Belize - Country Commercial Guide
Market Challenges

Learn about barriers to market entry and local requirements, i.e., things to be aware of when entering the market for this country.

Last published date: 2022-08-01

Belize is one of the smallest consumer markets in Central America and the Caribbean and is not as competitive as its Central American neighbors. Belize’s high cost of inputs drive up the cost of goods, which has downstream impacts on market value and pricing of domestic goods. The relatively high cost of doing business is due in large part to the expense of inputs like utilities, fuel, and telecommunication services. Inflation rose from 0.1 percent in 2020 to 3.2 percent in 2021 due to higher global energy and food prices. Prices increased significantly in the transport (9.6 percent) and the food and non-alcoholic beverages (4.8 percent) categories despite a temporary reduction in local taxes for diesel and fuel subsidies for eligible operators.

Imported products are subject to a multitude of tariffs such as Import Duties; Cost, Insurance, plus Freight (CIF Value); Revenue Replacement Duties (if applicable); General Sales Tax; and Environmental Tax. Import duties range from zero to 45 percent. Luxury items like SUVs, alcohol, cosmetics, or items that compete with domestic industries face duties as high as 70 to 120 percent. Where applicable, Environmental Tax is 3 percent on imports, excluding some medicines and food items. Automobiles are charged the Environmental Tax of 5 percent. Most goods are subject to the 12.5 percent General Sales Tax.

The financial system continues to be categorized as stable but fragile due to limited correspondent banking relationships, high borrowing rates, and lack of financing mechanisms available to businesses. Relatively high borrowing rates constrain access to credit. The weighted average interest rate for January to December 2021 was 8.54 percent on loans and 2.16 percent on deposits. Belize does not yet have an export-import bank to facilitate transactions between exporters and importers, limiting the ability of domestic producers and businesses to access financing from U.S. suppliers. In 2021, new loans by domestic banks were channeled mainly to the tourism, construction, and agricultural sectors to support economic recovery. Domestic bank forbearance measures to reduce borrowers’ debt service costs continued throughout the year. In 2021, domestic banks granted creditors US $77.25 million in additional loan forbearances, raising the total forbearance granted to US $429.25 million since 2020.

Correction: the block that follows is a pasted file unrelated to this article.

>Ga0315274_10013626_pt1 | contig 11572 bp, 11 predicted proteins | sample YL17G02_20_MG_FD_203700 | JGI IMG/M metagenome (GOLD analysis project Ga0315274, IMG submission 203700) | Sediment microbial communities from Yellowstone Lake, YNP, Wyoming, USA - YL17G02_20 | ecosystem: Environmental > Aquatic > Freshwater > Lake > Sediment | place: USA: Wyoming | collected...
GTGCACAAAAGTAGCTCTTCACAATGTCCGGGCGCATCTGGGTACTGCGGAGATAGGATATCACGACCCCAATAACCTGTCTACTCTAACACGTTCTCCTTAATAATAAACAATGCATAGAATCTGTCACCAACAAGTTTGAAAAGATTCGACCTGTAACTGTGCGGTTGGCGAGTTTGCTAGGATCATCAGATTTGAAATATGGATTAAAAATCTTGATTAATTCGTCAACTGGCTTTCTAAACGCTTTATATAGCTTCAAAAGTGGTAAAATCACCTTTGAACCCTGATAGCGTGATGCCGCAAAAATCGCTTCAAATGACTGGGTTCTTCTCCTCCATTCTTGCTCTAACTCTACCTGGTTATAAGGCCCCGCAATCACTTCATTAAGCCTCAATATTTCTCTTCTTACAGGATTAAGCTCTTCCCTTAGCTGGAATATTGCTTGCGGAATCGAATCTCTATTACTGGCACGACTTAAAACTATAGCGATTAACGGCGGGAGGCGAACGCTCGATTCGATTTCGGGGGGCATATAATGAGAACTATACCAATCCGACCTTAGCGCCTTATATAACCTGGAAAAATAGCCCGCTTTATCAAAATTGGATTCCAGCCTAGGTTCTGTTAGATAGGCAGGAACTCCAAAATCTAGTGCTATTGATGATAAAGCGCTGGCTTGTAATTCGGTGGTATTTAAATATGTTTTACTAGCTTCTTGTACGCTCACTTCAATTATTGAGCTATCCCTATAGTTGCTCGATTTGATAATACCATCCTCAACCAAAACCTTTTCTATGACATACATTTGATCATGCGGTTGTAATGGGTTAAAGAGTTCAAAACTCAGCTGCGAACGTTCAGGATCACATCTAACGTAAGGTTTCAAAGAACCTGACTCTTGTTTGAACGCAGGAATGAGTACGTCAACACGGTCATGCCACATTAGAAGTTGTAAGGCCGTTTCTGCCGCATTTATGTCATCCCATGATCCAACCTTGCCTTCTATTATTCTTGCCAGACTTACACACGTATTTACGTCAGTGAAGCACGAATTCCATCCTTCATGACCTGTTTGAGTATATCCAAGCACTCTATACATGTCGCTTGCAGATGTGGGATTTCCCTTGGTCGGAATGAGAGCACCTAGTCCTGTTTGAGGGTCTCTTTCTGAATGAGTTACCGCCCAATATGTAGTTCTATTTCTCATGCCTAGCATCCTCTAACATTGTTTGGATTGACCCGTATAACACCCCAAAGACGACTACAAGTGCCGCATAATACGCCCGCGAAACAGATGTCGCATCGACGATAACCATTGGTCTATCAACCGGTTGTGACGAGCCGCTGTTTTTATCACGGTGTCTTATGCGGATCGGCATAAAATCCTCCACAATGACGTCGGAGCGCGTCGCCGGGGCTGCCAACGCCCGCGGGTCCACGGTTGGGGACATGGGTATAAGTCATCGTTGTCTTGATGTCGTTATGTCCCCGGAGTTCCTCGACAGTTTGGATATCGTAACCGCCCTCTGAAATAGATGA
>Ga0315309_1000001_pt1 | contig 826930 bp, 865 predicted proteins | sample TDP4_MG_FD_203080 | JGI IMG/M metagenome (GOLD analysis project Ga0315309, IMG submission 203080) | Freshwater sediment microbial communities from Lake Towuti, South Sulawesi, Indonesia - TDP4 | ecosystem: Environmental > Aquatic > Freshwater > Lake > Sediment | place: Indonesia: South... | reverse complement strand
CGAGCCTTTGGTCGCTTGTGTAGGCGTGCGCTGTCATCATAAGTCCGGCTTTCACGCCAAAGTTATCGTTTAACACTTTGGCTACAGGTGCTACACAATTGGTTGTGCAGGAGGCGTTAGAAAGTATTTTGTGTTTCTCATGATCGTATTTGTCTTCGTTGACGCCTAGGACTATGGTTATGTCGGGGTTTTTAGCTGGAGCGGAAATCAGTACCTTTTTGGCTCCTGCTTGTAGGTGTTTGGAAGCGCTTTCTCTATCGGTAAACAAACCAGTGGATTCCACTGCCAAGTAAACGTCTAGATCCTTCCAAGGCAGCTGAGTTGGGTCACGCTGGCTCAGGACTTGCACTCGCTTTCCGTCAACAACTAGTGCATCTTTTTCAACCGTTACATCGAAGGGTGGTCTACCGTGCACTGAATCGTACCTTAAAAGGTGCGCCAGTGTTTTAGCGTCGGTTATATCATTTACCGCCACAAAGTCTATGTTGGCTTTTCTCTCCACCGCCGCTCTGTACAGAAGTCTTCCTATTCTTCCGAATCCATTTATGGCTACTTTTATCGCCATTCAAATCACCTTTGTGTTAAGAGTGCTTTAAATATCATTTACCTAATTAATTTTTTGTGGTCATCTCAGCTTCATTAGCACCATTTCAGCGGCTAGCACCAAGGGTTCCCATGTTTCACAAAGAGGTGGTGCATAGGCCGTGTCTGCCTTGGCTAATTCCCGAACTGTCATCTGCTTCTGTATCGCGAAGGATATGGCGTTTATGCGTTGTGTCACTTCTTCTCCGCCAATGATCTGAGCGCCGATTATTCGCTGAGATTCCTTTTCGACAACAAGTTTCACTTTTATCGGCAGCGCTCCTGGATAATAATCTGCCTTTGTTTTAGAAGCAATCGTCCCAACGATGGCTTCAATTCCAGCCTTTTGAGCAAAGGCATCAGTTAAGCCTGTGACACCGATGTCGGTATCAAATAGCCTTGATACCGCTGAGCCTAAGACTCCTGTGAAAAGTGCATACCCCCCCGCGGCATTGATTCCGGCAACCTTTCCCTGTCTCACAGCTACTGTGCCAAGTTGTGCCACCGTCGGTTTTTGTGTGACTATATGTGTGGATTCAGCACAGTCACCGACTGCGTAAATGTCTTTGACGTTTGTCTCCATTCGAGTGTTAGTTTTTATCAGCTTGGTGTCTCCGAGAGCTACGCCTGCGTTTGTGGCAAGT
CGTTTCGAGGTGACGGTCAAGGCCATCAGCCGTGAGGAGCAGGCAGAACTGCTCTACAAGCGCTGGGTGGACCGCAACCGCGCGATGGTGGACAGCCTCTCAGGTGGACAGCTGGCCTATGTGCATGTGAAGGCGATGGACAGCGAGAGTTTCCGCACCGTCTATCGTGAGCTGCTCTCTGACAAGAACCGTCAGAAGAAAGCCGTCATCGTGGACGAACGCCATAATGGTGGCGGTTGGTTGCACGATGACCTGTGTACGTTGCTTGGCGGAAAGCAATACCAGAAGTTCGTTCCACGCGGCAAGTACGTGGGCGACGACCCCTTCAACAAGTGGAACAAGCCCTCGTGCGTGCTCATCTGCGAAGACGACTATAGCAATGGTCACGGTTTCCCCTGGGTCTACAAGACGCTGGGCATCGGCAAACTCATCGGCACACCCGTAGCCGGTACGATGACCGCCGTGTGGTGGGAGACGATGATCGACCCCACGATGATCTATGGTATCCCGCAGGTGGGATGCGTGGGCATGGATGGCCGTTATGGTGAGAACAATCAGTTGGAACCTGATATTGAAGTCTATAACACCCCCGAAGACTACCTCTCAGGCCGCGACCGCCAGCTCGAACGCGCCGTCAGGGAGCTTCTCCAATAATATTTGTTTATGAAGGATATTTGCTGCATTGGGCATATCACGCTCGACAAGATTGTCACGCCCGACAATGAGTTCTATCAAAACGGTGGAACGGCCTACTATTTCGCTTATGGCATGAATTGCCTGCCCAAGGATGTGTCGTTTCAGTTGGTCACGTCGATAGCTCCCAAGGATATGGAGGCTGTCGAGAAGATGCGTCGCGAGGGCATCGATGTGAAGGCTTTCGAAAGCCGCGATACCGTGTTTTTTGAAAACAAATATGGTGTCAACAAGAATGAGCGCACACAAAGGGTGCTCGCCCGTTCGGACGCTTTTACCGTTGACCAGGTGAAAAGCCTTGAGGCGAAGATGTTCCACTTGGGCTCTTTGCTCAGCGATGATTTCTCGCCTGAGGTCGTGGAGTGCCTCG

Lengthy bureaucratic delays and corruption disincentivize foreign investments. Corruption is endemic within politics and government institutions. U.S. firms have identified challenges in participating and competing in areas related to the bidding, procurement, and dispute settlement processes, particular to state owned enterprises (SOEs). The courts are independent and impartial, but legal proceedings are often delayed for years due to significant case backlogs. While local courts are empowered to recognize and enforce foreign arbitration awards against the government, judgments are generally challenged up to the Caribbean Court of Justice, the country’s final appellate court. Investors are advised to perform due diligence when planning investments, as there have been highly publicized cases of fraud related to land title and other commercial ventures.